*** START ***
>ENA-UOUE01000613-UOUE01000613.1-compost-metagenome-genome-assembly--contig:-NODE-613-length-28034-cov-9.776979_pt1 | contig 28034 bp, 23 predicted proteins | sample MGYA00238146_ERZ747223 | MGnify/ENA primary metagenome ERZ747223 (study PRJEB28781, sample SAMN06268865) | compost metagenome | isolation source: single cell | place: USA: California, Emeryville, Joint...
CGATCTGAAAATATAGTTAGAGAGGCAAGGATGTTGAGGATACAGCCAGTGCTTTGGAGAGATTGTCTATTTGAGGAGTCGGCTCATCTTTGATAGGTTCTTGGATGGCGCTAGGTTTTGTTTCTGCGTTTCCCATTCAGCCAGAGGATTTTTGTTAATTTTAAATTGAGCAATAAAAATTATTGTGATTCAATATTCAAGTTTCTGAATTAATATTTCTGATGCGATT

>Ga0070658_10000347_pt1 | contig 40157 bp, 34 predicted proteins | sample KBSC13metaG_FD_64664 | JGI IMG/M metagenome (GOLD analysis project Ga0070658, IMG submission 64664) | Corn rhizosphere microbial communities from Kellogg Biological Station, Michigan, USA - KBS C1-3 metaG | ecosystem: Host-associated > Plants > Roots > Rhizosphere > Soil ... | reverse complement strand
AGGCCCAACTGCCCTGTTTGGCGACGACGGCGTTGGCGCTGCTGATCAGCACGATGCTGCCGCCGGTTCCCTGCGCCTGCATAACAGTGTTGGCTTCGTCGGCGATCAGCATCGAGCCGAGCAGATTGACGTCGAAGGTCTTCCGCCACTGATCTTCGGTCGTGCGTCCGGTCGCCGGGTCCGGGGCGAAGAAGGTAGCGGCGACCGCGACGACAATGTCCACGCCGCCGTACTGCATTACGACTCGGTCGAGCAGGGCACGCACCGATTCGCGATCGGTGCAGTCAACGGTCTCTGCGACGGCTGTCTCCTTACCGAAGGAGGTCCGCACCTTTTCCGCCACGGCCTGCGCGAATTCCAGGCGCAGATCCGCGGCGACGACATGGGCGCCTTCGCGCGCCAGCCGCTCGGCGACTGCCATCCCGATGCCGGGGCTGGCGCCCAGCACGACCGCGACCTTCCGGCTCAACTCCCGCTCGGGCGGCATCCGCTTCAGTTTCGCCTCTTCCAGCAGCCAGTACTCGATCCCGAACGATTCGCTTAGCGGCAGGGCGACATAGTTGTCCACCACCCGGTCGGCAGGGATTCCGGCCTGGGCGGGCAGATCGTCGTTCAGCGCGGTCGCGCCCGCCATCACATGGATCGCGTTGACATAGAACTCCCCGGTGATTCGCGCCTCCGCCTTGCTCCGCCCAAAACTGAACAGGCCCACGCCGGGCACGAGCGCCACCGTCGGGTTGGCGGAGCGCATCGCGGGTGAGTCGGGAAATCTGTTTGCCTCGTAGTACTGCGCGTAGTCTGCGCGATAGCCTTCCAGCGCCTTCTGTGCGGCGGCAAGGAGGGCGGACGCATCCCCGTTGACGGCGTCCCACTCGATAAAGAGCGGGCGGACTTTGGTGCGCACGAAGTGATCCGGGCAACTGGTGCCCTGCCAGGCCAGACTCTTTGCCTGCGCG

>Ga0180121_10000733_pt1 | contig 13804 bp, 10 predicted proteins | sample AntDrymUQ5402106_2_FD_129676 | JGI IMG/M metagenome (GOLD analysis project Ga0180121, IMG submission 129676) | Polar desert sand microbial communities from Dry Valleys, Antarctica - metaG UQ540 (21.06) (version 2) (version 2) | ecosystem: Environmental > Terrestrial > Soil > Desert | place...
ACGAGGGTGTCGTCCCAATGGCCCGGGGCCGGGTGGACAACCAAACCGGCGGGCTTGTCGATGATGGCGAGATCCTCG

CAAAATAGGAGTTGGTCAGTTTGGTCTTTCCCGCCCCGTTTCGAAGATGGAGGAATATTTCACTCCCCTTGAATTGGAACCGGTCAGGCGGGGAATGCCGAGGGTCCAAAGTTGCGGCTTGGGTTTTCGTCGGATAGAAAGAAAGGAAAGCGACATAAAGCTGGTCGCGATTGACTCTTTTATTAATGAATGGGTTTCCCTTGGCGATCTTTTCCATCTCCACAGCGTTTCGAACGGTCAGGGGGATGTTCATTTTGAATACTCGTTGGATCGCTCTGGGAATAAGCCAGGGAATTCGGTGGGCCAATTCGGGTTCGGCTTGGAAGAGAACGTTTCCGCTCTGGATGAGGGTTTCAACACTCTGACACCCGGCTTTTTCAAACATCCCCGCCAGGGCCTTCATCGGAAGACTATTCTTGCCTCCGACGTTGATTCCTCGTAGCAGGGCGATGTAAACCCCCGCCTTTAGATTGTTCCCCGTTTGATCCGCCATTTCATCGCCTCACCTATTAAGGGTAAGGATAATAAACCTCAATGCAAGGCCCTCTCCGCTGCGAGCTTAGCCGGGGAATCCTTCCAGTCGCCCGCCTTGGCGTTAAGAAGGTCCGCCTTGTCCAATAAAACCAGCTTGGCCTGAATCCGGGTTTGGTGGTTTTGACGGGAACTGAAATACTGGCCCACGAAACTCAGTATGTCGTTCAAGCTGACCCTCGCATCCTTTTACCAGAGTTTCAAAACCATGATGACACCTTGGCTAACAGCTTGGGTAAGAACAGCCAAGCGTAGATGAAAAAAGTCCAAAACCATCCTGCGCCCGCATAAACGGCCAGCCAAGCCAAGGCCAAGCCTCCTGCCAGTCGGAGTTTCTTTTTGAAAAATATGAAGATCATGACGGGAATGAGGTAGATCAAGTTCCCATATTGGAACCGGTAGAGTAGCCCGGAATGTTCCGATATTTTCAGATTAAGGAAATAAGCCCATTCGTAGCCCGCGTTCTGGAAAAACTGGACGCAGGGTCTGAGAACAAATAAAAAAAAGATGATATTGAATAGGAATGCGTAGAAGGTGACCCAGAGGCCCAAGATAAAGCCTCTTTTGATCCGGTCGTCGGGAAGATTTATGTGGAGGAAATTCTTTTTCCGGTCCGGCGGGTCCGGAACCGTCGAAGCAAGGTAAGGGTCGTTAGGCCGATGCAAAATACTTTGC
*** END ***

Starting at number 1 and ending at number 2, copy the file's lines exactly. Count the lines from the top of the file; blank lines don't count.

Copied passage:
>ENA-UOUE01000613-UOUE01000613.1-compost-metagenome-genome-assembly--contig:-NODE-613-length-28034-cov-9.776979_pt1 | contig 28034 bp, 23 predicted proteins | sample MGYA00238146_ERZ747223 | MGnify/ENA primary metagenome ERZ747223 (study PRJEB28781, sample SAMN06268865) | compost metagenome | isolation source: single cell | place: USA: California, Emeryville, Joint...
CGATCTGAAAATATAGTTAGAGAGGCAAGGATGTTGAGGATACAGCCAGTGCTTTGGAGAGATTGTCTATTTGAGGAGTCGGCTCATCTTTGATAGGTTCTTGGATGGCGCTAGGTTTTGTTTCTGCGTTTCCCATTCAGCCAGAGGATTTTTGTTAATTTTAAATTGAGCAATAAAAATTATTGTGATTCAATATTCAAGTTTCTGAATTAATATTTCTGATGCGATT